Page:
However, we continue to strongly recommend that all Intrepid travellers and leaders get vaccinated to protect themselves and others.
Specific proof of testing or vaccination may still be required by your destination or airline. Please ensure you check travel and entry requirements carefully.
Peru has visa-free travel agreements with most countries, and foreign nationals including those from the United Kingdom, United States, New Zealand and Canada do not require a visa for tourism purposes.
Entry requirements can change at any time, so it's important that you check for the latest information. Please visit the relevant consular website of the country or countries you’re visiting for detailed and up-to-date visa information specific to your nationality. You can also check the Essential Trip Information section of your itinerary for more information.
While tipping isn't mandatory in Peru, it's customary to add spare change or a small amount to restaurant bills. Although most restaurants and bars may already include a 10% service charge within the bill, feel free to add more if the service was really good. Taxi drivers generally don't expect tips.
Internet can be accessed at hotels and internet cafes in large cities, but is quite limited in rural and remote areas.
Mobile phone coverage is generally good in Peru’s cities, but may not be available in more remote and mountainous areas. Ensure global roaming is activated with your service provider before leaving home. You could also buy a local SIM card when you arrive.
Peru has a mix of both squat toilets and western-style flushable toilets. It’s a good idea to carry your own toilet paper and hand sanitiser, as they are not always provided. Some public toilets charge a small usage fee. Expect to use squat toilets if travelling on the Inca Trail.
Prices in restaurants and stores are generally listed in Peruvian nuevos soles (PEN). Below are the average prices you can expect to pay for everyday items and services:
- Short ride on a public city bus = 2 PEN
- Bottle of beer = 8 PEN
- Street cart snack/lunch = 1-8 PEN
- Lunch in a café = 15-20 PEN
- Dinner at a nice restaurant = 40-80 PEN
Drinking tap water isn't recommended in Peru. For environmental reasons, try to avoid buying bottled water. Fill a reusable water bottle or canteen with filtered water. Ask your leader or the hotel where you’re staying where filtered water can be found. It's advisable to avoid ice in drinks and peel fruit and vegetables before eating.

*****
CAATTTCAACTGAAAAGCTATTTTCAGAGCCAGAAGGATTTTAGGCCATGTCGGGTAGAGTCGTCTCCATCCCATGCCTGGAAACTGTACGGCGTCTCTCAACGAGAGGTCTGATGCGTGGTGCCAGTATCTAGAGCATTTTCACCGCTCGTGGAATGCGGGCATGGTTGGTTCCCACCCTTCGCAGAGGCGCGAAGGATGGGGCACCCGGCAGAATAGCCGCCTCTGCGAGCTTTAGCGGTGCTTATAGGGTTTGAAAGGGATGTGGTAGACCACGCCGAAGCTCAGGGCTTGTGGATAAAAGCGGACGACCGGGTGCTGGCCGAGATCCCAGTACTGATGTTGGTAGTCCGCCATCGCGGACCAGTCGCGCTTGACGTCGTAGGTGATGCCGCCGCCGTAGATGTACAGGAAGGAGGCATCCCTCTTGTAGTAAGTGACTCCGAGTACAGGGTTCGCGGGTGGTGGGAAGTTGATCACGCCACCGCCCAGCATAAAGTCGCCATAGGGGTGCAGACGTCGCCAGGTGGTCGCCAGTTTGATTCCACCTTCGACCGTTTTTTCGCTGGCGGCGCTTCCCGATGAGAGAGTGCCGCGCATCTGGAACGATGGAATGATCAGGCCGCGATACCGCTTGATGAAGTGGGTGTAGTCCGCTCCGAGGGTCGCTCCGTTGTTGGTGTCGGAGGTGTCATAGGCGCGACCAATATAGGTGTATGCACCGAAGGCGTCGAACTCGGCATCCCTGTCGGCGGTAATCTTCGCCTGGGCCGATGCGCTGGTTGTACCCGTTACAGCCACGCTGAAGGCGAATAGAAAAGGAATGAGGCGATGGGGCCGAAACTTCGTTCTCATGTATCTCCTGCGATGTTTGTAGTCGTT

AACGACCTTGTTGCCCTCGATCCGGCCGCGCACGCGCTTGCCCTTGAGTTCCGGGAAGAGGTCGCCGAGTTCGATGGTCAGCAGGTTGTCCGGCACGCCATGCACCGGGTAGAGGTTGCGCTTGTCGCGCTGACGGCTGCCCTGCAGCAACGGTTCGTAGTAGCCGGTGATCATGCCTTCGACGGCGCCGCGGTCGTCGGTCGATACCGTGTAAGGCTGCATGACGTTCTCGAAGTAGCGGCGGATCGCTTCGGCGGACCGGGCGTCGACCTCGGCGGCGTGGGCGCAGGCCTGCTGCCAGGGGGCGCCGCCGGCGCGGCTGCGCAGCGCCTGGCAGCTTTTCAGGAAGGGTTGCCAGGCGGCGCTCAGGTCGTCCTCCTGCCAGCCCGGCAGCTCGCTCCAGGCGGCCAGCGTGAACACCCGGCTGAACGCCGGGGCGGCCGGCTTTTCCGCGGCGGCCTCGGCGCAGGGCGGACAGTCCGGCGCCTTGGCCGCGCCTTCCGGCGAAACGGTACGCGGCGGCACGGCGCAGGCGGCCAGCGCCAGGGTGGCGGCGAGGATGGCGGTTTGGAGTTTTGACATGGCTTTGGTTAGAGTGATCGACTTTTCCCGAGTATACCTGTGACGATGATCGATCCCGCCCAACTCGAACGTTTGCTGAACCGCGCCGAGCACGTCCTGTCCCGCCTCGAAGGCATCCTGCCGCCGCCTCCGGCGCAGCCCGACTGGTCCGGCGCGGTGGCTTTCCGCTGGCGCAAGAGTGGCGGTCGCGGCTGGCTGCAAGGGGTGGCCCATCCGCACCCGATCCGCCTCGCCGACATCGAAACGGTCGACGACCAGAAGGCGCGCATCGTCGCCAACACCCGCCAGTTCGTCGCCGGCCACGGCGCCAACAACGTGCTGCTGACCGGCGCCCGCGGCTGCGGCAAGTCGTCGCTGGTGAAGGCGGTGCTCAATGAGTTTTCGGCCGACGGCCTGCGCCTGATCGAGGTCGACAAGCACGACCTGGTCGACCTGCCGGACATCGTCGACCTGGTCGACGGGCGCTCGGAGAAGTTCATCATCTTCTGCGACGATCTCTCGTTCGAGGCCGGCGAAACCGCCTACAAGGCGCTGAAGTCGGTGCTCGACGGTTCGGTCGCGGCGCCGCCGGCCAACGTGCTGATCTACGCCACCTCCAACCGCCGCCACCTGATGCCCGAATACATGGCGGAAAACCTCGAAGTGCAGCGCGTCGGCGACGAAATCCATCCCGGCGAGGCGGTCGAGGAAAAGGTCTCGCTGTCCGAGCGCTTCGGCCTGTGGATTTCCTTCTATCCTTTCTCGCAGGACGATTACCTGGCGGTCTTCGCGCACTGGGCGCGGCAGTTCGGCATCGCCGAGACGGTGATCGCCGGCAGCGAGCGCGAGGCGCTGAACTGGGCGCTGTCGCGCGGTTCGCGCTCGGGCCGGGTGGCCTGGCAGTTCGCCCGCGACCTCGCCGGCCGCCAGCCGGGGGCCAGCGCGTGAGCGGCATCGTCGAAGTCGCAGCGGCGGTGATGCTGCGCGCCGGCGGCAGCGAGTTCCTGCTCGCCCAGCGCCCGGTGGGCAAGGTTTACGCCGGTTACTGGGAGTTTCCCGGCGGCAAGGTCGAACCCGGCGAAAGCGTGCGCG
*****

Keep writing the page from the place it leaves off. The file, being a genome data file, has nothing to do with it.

Most hotels, large retailers and tourist attractions accept credit cards but will usually charge a fee (about 7%) for using them. Make sure you carry cash for when you're dealing with small vendors, family-run restaurants and market vendors.
ATMs can be found in most of Peru's major cities and tourist areas. ATMs are far less common in rural areas and small villages so have enough cash to cover purchases when travelling away from the larger cities.
- 1 Jan: New Year’s Day
- 19 April: Good Friday
- 1 May: Labour Day
- 25 June: Inti Raymi
- 29 June: Feast of St Peter and St Paul
- 28-29 July: National Independence Days
- 30 Aug: Feast of Santa Rosa de Lima
- 8 Oct: Battle of Angamos Day
- 1 Nov: All Saints Day
- 8 Dec: Feast of the Immaculate Conception
- 25 Dec: Christmas
Absolutely. All passengers travelling with Intrepid are required to purchase travel insurance before the start of their trip. Your travel insurance details will be recorded by your leader on the first day of the trip. Due to the varying nature, availability and cost of health care around the world, travel insurance is very much an essential and necessary part of every journey.
For more information on insurance, please go to: Travel Insurance
Intrepid believes half the fun of experiencing a new country is getting there, and getting around once there! Where possible, Intrepid uses local transport options and traditional modes of transport - which usually carry less of an environmental impact, support small local operators and are heaps more fun.
Pedal along Lima’s incredible coastline, making your way through local areas and go on a cycling adventure to the epic Sacred Valley.